New push to see Cleveland police deadly force video sooner: I-Team

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CLEVELAND, Ohio (WJW) — The FOX 8 I-Team has uncovered a push to let you see body camera video within hours of every time Cleveland police use deadly force.

City hall usually holds back that video for months.

But Cleveland Councilman Michael Polensek is proposing a new law requiring the city to release body camera video in these cases within 24 hours.

“It will put to rest a lot of the suspicions that are somehow out there in the community. That somehow there’s a cover-up,” Polensek said. “Video does not lie.”

His proposal comes after what happened this month when a Cleveland officer shot and killed a murder suspect with a gun.

The police department quickly released that video, and it ended any mystery about what happened. The video showed the suspect with a gun in his hand encountering the officer.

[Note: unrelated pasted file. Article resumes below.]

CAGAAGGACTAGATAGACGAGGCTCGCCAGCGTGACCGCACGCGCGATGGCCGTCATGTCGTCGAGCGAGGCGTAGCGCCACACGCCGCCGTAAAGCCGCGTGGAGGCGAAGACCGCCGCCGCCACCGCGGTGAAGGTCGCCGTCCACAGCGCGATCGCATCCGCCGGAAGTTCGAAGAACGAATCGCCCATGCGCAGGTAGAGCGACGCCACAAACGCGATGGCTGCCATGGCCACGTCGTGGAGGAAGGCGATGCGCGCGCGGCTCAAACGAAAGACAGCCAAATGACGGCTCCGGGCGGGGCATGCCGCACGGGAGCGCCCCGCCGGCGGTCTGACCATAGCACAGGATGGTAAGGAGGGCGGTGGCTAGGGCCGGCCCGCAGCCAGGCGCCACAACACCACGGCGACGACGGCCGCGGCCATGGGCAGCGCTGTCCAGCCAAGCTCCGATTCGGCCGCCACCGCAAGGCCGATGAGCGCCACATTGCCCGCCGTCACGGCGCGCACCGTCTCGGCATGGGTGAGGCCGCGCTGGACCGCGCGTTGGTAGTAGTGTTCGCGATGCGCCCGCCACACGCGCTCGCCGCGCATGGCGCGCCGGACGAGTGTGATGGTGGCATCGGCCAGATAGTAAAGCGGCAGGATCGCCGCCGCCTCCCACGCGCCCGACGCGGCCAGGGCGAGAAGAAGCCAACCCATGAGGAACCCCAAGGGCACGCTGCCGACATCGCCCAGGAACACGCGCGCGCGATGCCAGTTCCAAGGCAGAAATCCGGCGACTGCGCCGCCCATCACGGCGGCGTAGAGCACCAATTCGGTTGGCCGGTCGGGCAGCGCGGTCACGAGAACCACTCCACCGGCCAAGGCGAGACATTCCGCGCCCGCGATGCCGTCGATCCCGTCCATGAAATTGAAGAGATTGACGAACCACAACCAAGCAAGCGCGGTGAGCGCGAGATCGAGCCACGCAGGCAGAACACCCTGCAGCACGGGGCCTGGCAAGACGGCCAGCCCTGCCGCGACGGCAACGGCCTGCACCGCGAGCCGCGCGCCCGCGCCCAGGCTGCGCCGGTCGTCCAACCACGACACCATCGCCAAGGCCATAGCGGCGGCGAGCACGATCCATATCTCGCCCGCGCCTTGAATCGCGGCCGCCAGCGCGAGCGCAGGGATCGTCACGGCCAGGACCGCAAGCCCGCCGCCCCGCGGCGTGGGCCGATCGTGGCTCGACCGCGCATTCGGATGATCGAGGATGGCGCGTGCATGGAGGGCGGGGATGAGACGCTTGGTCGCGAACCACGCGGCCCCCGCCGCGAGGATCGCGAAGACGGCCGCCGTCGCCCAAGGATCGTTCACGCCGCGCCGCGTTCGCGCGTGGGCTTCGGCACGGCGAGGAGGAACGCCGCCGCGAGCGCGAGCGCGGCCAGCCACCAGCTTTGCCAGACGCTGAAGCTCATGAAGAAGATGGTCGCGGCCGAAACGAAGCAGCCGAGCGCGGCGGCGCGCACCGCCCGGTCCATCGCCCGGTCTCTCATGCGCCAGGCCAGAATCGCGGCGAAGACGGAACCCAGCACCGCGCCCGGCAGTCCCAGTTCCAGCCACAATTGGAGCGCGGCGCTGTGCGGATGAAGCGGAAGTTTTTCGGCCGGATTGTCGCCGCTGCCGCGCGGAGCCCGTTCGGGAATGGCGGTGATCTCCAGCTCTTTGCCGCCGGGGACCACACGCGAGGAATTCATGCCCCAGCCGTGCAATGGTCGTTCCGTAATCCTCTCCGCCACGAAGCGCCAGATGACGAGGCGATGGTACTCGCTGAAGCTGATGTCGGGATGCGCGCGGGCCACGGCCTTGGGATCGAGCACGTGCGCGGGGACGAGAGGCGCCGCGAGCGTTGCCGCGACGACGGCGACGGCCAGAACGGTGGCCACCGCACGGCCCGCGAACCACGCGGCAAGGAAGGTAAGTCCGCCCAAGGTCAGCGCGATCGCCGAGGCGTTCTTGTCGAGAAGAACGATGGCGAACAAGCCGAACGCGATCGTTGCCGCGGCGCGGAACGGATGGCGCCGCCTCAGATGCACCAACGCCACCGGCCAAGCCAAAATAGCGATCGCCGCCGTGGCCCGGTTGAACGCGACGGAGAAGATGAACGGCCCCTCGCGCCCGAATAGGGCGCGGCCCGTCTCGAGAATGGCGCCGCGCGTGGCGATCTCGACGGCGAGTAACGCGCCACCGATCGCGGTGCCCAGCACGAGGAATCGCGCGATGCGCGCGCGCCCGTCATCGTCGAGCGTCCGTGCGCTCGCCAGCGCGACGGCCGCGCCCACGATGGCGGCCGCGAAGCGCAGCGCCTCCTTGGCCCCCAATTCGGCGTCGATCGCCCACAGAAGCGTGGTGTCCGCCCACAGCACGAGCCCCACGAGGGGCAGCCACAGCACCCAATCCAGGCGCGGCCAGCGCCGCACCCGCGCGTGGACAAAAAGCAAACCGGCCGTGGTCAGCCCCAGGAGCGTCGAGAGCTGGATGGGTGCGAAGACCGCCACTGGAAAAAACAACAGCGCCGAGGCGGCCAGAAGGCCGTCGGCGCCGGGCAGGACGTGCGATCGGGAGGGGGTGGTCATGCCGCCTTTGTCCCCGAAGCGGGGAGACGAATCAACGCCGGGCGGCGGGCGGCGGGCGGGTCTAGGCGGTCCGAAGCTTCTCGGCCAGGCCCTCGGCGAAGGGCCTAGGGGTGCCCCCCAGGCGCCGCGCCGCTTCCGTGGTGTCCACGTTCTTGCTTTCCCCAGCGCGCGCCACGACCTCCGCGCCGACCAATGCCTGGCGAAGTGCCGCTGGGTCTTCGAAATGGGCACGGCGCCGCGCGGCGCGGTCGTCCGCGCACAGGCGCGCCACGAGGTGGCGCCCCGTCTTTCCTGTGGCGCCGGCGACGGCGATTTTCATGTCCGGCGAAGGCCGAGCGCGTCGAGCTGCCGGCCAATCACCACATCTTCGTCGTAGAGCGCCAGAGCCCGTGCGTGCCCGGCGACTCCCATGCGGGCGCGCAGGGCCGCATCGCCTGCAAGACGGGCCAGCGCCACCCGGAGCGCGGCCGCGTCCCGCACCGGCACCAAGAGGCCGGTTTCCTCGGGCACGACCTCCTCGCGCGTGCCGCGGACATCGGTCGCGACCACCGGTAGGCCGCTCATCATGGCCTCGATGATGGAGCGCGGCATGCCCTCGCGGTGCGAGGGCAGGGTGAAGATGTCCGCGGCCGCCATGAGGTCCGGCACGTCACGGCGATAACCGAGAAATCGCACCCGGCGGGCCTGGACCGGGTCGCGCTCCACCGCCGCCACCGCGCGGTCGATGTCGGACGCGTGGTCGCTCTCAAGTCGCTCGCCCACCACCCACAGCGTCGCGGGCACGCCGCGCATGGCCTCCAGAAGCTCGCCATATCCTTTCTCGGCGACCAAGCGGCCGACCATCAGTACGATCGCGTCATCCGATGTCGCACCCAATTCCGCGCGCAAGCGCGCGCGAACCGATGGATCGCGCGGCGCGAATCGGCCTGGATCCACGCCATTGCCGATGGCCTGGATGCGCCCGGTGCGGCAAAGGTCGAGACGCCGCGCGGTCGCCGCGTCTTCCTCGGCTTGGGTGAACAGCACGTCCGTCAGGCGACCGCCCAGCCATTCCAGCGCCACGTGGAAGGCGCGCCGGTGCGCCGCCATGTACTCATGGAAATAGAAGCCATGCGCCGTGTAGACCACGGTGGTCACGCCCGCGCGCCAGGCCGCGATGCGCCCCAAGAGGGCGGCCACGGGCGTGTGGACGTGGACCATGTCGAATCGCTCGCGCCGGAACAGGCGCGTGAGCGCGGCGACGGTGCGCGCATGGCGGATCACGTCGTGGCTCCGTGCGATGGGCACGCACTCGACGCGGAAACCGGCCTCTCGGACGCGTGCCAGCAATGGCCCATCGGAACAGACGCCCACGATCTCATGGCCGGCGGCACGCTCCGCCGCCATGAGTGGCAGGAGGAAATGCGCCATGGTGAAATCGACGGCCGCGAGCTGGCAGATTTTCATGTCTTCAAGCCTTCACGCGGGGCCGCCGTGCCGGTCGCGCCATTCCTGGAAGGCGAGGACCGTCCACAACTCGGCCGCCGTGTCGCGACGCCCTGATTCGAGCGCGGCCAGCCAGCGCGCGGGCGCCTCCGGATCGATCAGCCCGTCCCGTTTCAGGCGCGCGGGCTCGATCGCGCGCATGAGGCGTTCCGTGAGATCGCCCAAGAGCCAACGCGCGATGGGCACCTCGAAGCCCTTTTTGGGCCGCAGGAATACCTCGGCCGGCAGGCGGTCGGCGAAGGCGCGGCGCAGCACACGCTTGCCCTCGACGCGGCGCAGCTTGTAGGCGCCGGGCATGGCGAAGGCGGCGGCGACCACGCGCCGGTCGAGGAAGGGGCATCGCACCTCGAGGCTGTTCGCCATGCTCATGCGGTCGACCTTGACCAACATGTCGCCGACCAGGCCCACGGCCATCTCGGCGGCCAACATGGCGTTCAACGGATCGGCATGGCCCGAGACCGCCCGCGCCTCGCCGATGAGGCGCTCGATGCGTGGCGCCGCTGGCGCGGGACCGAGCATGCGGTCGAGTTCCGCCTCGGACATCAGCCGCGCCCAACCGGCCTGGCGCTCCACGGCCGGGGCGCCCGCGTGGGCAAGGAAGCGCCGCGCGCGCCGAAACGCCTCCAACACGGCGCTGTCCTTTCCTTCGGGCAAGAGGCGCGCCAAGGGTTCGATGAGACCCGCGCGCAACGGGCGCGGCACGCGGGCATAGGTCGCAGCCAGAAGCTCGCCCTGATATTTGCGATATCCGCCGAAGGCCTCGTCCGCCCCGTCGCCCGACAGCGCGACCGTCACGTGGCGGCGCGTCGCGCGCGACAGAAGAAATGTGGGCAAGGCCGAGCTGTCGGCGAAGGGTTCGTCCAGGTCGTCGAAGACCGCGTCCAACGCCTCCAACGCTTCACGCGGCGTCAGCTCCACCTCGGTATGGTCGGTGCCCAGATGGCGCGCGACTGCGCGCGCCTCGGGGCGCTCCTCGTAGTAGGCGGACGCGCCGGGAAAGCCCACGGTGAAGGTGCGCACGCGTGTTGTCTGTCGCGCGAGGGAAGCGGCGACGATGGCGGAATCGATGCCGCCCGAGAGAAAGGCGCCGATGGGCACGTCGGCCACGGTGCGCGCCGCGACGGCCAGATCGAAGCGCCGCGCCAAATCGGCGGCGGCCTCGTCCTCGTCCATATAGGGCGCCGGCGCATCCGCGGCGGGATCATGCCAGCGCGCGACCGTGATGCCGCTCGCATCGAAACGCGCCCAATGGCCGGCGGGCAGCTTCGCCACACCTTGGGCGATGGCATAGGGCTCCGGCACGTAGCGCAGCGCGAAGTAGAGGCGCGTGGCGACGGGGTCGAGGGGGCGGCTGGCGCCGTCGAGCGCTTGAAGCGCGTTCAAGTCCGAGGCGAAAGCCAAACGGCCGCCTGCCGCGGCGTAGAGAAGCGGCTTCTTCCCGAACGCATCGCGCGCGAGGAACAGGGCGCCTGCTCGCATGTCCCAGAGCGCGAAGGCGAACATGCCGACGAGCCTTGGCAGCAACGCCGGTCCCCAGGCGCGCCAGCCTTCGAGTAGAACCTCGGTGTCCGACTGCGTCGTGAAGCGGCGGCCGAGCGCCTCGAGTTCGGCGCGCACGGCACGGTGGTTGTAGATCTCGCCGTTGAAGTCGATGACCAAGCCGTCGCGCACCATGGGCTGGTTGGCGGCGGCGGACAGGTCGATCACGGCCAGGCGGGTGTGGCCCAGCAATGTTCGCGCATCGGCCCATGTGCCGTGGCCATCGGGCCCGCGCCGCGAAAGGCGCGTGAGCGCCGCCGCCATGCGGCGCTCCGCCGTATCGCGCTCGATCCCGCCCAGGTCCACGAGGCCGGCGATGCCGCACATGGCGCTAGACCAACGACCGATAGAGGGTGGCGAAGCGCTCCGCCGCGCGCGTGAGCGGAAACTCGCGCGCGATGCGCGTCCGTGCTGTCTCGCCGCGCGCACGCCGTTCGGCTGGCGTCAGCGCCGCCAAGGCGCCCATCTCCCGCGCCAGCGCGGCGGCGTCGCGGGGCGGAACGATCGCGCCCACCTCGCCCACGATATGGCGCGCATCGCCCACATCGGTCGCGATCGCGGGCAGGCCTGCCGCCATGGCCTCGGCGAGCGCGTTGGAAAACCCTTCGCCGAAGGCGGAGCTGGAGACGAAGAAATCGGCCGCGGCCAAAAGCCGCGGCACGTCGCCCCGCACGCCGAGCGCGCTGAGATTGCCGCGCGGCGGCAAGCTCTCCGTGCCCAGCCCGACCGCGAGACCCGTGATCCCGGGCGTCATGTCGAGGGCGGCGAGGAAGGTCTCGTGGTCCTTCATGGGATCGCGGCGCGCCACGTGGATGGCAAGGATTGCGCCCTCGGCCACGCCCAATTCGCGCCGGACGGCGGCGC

Polensek said he commends the chief for getting that video out right away, and it should be done like that in all similar situations.

When police video is withheld by city hall after use-of-force cases, that often leads to protesting.
So, we asked Black Lives Matter in Cleveland about the difference the new law could make on the streets.

“Oftentimes people are protesting just because they want transparency. They want to see the video,” Kareem Henton said. “We don’t always know exactly what happened, but whose fault is that? That’s the fault of the decision making on the part of the city where they choose not to release that.”

Typically, to see any police video, for example, the I-Team has to file a records request through a city website.

Before that video gets released, it gets reviewed at the city law department. That video can sit and sit in the law department without being released. Many times we get no explanation for the hold-up.

Recently, we’ve seen immediate release of video in police shootings in Columbus and Minnesota.

So, the councilman said now make it a habit here.

“Everyone knows I’m for law enforcement. At the same time, I’m for transparency. I’m for professional conduct. I’m for accountability,” Polensek said.

The mayor’s office issued a one-line statement after an inquiry from the I-Team, saying, “It would be premature for us to comment before the legislation has been reviewed.”

The idea is just at the very beginning stages of becoming a full proposal.

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